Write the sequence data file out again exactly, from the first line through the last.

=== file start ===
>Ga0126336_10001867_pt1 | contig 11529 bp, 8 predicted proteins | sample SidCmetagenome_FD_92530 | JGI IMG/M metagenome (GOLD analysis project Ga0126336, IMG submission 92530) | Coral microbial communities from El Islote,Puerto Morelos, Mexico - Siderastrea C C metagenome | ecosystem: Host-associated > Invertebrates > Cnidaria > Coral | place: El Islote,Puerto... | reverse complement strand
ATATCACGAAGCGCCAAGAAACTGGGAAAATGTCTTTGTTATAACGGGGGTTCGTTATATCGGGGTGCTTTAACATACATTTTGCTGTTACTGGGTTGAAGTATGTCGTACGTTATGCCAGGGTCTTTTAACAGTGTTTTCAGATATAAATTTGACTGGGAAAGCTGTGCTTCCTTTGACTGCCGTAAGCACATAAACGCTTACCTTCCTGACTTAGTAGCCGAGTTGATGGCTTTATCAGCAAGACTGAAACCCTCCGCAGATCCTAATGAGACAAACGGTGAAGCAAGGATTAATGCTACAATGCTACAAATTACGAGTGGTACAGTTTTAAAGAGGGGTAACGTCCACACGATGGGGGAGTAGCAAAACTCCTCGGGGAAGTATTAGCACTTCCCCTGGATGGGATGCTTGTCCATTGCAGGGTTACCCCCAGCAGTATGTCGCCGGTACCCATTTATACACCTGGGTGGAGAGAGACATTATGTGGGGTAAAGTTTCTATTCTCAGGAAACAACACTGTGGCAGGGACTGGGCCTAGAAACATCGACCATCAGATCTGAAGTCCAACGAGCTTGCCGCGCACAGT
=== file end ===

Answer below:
>Ga0126336_10001867_pt1 | contig 11529 bp, 8 predicted proteins | sample SidCmetagenome_FD_92530 | JGI IMG/M metagenome (GOLD analysis project Ga0126336, IMG submission 92530) | Coral microbial communities from El Islote,Puerto Morelos, Mexico - Siderastrea C C metagenome | ecosystem: Host-associated > Invertebrates > Cnidaria > Coral | place: El Islote,Puerto... | reverse complement strand
ATATCACGAAGCGCCAAGAAACTGGGAAAATGTCTTTGTTATAACGGGGGTTCGTTATATCGGGGTGCTTTAACATACATTTTGCTGTTACTGGGTTGAAGTATGTCGTACGTTATGCCAGGGTCTTTTAACAGTGTTTTCAGATATAAATTTGACTGGGAAAGCTGTGCTTCCTTTGACTGCCGTAAGCACATAAACGCTTACCTTCCTGACTTAGTAGCCGAGTTGATGGCTTTATCAGCAAGACTGAAACCCTCCGCAGATCCTAATGAGACAAACGGTGAAGCAAGGATTAATGCTACAATGCTACAAATTACGAGTGGTACAGTTTTAAAGAGGGGTAACGTCCACACGATGGGGGAGTAGCAAAACTCCTCGGGGAAGTATTAGCACTTCCCCTGGATGGGATGCTTGTCCATTGCAGGGTTACCCCCAGCAGTATGTCGCCGGTACCCATTTATACACCTGGGTGGAGAGAGACATTATGTGGGGTAAAGTTTCTATTCTCAGGAAACAACACTGTGGCAGGGACTGGGCCTAGAAACATCGACCATCAGATCTGAAGTCCAACGAGCTTGCCGCGCACAGT